Foresight note: Defects in carbon nanotubes may slow down or even disprove the feasibility of space elevators.
Headline: The space elevator: going down?
Is it possible to make a cable for a space elevator out of carbon nanotubes? Not anytime soon, if ever, says Nicola Pugno of the Polytechnic of Turin, Italy. Pugno's calculations show that inevitable defects in the nanotubes mean that such a cable simply wouldn't be strong enough.
The idea of a space elevator was popularized in science fiction, where writers envisioned a 100,000-kilometre-long cable stretching straight up from the Earth's surface and fixed in a geosynchronous orbit. Payloads, or tourists, would simply ascend the cable into low-Earth orbit, eliminating the need for rocket launches.
When carbon nanotubes were discovered to have an incredibly high strength- to-weight ratio, researchers hoped they would take the idea out of fiction and bring it into reality.
But Pugno argues that atomic-scale defects in the nanotubes would reduce the strength of such a giant cable by at least 70%
Human Enhancement Technologies and Human Rights
Christine Peterson, Founder and Vice President of Public Policy for Foresight Nanotech Institute, will speak at "Human Enhancement Technologies and Human Rights" on May 28, 2006 at Stanford, California. Her focus will be the prospects, ethics & limits of using technology for body enhancement.
If you attend or use any of our partners' events or services, please tell them you heard about it from Foresight Nanotech Institute.
September 27-28, 2006 – nanoTX '06 – Conference & Expo
nanoTX'06 will draw the top minds in four vital and interrelated nanotech areas of commerce:
There will also be an intense study of Trends/Finance/Investing by leading experts of industry. The speaker line-up is being updated continually.
The 2006 Foresight Institute Feynman Prizes will also be presented at nanoTX' 06 on September 27, 2006 at their Exhibitors Reception.
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Nanotech News & Events
Headline: Gateway to greatness
Best is a relative word, particularly when it comes to higher education. For an undergraduate, best may be defined as a prestigious institution whose name opens the doors to competitive graduate programs or corporate careers. Post docs and researchers may look at labs, equipment and the school's success at attracting funding and students. Inventors may give more weight to patenting and tech transfer, while industry may see access to facilities or the quality of an educated workforce as key.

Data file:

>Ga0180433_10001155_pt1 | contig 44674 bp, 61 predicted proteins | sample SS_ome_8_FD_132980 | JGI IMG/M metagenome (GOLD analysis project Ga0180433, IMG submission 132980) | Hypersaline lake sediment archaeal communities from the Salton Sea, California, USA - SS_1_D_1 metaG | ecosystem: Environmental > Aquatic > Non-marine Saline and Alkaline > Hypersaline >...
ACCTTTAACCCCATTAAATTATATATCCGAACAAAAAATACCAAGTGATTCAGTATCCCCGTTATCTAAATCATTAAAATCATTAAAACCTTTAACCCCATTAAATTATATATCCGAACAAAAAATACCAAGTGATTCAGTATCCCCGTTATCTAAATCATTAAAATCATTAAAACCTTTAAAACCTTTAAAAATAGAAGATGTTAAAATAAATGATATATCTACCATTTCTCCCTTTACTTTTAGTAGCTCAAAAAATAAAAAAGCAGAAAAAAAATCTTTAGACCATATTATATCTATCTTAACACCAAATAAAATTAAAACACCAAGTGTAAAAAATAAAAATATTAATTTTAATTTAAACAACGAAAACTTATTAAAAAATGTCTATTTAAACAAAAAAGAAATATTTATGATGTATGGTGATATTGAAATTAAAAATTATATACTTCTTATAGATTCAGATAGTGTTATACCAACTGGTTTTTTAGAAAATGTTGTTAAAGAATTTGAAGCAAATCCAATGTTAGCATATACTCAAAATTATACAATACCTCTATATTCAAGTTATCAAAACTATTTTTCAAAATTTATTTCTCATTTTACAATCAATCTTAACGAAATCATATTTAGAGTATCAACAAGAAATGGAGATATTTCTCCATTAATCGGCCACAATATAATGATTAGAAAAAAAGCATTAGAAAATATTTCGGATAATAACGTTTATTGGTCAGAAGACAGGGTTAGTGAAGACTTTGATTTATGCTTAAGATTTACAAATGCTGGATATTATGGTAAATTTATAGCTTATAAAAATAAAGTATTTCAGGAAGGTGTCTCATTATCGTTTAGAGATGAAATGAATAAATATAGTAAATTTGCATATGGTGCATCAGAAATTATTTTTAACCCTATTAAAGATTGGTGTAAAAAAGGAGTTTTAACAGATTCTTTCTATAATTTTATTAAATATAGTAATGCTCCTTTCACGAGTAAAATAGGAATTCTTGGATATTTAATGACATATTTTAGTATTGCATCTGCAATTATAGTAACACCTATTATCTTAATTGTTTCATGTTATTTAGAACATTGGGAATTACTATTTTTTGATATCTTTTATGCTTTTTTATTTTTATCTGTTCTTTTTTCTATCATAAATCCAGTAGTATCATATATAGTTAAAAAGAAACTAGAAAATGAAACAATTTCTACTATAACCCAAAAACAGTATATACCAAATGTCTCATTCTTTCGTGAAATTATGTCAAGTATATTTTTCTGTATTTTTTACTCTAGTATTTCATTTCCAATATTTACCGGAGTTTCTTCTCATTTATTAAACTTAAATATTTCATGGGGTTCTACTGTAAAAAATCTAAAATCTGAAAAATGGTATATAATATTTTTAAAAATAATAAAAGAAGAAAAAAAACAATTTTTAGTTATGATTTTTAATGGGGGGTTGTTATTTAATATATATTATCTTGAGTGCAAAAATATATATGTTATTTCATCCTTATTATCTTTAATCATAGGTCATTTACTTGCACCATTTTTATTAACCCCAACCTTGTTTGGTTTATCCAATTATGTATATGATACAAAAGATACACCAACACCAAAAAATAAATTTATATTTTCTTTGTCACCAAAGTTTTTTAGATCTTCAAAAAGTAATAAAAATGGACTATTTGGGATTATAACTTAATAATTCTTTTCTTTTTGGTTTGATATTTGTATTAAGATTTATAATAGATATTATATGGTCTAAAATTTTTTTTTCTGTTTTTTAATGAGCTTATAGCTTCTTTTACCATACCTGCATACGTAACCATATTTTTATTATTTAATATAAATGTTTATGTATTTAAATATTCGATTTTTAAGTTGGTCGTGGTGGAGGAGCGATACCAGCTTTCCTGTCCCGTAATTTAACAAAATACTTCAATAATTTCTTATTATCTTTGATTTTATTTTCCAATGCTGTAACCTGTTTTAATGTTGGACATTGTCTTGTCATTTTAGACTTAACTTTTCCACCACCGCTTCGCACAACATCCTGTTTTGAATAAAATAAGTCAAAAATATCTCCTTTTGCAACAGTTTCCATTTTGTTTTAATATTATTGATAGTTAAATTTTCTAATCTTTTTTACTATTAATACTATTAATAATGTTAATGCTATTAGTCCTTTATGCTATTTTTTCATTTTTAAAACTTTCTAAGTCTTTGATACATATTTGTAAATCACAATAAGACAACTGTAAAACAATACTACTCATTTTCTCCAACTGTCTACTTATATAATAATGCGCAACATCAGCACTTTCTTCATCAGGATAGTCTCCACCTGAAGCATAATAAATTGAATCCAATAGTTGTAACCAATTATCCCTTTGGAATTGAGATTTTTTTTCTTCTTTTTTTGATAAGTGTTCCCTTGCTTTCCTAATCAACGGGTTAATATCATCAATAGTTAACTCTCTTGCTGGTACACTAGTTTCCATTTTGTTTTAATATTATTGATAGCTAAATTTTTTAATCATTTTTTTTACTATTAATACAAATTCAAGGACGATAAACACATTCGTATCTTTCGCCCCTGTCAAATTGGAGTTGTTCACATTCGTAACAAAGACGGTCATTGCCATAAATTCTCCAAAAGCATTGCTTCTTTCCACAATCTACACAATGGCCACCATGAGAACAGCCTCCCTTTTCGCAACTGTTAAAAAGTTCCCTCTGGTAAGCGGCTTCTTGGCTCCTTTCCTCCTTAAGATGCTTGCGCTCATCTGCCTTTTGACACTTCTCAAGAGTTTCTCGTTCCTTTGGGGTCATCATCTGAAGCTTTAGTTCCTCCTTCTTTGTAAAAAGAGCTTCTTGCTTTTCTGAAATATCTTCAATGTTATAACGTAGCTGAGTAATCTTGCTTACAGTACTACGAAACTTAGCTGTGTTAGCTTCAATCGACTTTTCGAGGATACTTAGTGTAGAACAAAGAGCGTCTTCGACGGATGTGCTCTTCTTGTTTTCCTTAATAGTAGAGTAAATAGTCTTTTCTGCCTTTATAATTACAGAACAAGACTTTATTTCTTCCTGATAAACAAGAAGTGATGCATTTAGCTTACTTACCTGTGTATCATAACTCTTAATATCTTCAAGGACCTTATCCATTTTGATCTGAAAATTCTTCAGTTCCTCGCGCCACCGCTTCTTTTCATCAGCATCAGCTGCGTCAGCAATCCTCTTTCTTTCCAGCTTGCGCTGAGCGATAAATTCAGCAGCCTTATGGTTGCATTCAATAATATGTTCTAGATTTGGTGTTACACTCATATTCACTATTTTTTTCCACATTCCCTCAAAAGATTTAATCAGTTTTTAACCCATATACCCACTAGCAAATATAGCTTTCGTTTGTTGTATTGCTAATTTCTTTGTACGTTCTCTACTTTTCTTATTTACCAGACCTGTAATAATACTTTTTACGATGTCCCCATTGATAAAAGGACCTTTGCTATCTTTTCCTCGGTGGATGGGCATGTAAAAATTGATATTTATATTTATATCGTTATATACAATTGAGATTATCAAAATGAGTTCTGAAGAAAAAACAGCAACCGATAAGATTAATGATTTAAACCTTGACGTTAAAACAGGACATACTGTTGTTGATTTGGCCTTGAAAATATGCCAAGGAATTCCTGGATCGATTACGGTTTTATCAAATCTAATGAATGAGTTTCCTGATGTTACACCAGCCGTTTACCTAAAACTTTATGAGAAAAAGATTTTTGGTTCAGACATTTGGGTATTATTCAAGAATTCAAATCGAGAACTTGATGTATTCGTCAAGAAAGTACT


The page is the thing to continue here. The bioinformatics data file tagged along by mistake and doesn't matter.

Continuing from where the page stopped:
Small Times has compiled a guide to the top universities in micro and nanotechnology, based on responses to a survey sent to more than 100 research institutions in the United States. Fifty universities responded to the survey, which included questions about facilities, funding, courses, degrees, research programs, publishing, patenting, company formation, industrial partnerships and more. Their responses were analyzed to determine their strength in five key categories: research, education, facilities, industrial outreach and commercialization. Respondents also were asked to rank their peers for research and commercialization. The listings that follow are meant to be a guide to help readers identify university resources that best meet their needs.
Headline: Nanotechnology: A mini revolution, from cars that change color to windows that clean themselves, the small world of nanotechnology is certain to dramatically alter our everyday lives
The best things are supposed to come in small packages. In the future, this could be more true than ever. Thanks to nanotechnology — the manipulation of tiny elements — we could enjoy a host of new developments, including furniture that can think, cars that change color, even mobile phones with Breathalyzers — no more will we drink and dial.
The official British Standards Institution (BSI) definition of nanotechnology is the design and control of things at a nanoscale (100 nanometers and below). To put this into some sort of perspective, 100nm is one thousandth of the width of a human hair, and roughly 500 times the size of an atom. By this definition, we've been dealing with nano-sized particles for a long time. Intel's latest microchips have components measuring just 65nm across. Skin cream has used nanoparticles for years, and many polymers (large organic molecules formed by stringing lots of smaller elements together) are also made up of nano-sized units.